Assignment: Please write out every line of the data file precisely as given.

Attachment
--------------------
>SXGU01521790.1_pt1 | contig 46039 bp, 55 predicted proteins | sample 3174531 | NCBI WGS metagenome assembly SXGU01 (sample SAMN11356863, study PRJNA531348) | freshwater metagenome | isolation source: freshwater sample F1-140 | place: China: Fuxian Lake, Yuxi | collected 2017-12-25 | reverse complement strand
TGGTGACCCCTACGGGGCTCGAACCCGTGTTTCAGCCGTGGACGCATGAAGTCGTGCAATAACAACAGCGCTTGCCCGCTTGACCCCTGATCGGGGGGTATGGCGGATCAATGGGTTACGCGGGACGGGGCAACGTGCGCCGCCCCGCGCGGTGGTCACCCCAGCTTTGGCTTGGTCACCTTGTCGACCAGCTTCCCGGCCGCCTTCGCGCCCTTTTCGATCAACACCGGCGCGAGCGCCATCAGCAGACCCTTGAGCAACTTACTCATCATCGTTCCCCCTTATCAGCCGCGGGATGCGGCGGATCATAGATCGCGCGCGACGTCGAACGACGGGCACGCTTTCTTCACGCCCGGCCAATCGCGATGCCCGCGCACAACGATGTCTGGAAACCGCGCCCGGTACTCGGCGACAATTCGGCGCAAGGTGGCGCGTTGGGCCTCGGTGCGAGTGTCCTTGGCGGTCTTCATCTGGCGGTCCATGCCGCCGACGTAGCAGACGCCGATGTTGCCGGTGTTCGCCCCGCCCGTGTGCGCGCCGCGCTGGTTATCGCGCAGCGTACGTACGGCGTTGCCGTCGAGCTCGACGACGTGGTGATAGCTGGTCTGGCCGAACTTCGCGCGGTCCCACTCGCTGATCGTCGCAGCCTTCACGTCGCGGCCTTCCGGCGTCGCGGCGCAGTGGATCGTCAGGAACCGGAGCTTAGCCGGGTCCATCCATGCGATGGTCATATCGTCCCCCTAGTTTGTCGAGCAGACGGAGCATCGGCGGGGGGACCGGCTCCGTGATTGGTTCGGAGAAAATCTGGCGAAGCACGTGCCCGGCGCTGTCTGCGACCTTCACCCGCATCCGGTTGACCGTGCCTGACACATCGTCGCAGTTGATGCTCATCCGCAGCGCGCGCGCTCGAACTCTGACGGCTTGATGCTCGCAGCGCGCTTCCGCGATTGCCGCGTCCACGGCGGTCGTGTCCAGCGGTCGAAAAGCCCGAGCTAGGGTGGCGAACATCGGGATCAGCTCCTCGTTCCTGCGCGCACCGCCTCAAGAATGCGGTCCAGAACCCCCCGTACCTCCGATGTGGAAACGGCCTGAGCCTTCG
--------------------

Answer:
>SXGU01521790.1_pt1 | contig 46039 bp, 55 predicted proteins | sample 3174531 | NCBI WGS metagenome assembly SXGU01 (sample SAMN11356863, study PRJNA531348) | freshwater metagenome | isolation source: freshwater sample F1-140 | place: China: Fuxian Lake, Yuxi | collected 2017-12-25 | reverse complement strand
TGGTGACCCCTACGGGGCTCGAACCCGTGTTTCAGCCGTGGACGCATGAAGTCGTGCAATAACAACAGCGCTTGCCCGCTTGACCCCTGATCGGGGGGTATGGCGGATCAATGGGTTACGCGGGACGGGGCAACGTGCGCCGCCCCGCGCGGTGGTCACCCCAGCTTTGGCTTGGTCACCTTGTCGACCAGCTTCCCGGCCGCCTTCGCGCCCTTTTCGATCAACACCGGCGCGAGCGCCATCAGCAGACCCTTGAGCAACTTACTCATCATCGTTCCCCCTTATCAGCCGCGGGATGCGGCGGATCATAGATCGCGCGCGACGTCGAACGACGGGCACGCTTTCTTCACGCCCGGCCAATCGCGATGCCCGCGCACAACGATGTCTGGAAACCGCGCCCGGTACTCGGCGACAATTCGGCGCAAGGTGGCGCGTTGGGCCTCGGTGCGAGTGTCCTTGGCGGTCTTCATCTGGCGGTCCATGCCGCCGACGTAGCAGACGCCGATGTTGCCGGTGTTCGCCCCGCCCGTGTGCGCGCCGCGCTGGTTATCGCGCAGCGTACGTACGGCGTTGCCGTCGAGCTCGACGACGTGGTGATAGCTGGTCTGGCCGAACTTCGCGCGGTCCCACTCGCTGATCGTCGCAGCCTTCACGTCGCGGCCTTCCGGCGTCGCGGCGCAGTGGATCGTCAGGAACCGGAGCTTAGCCGGGTCCATCCATGCGATGGTCATATCGTCCCCCTAGTTTGTCGAGCAGACGGAGCATCGGCGGGGGGACCGGCTCCGTGATTGGTTCGGAGAAAATCTGGCGAAGCACGTGCCCGGCGCTGTCTGCGACCTTCACCCGCATCCGGTTGACCGTGCCTGACACATCGTCGCAGTTGATGCTCATCCGCAGCGCGCGCGCTCGAACTCTGACGGCTTGATGCTCGCAGCGCGCTTCCGCGATTGCCGCGTCCACGGCGGTCGTGTCCAGCGGTCGAAAAGCCCGAGCTAGGGTGGCGAACATCGGGATCAGCTCCTCGTTCCTGCGCGCACCGCCTCAAGAATGCGGTCCAGAACCCCCCGTACCTCCGATGTGGAAACGGCCTGAGCCTTCG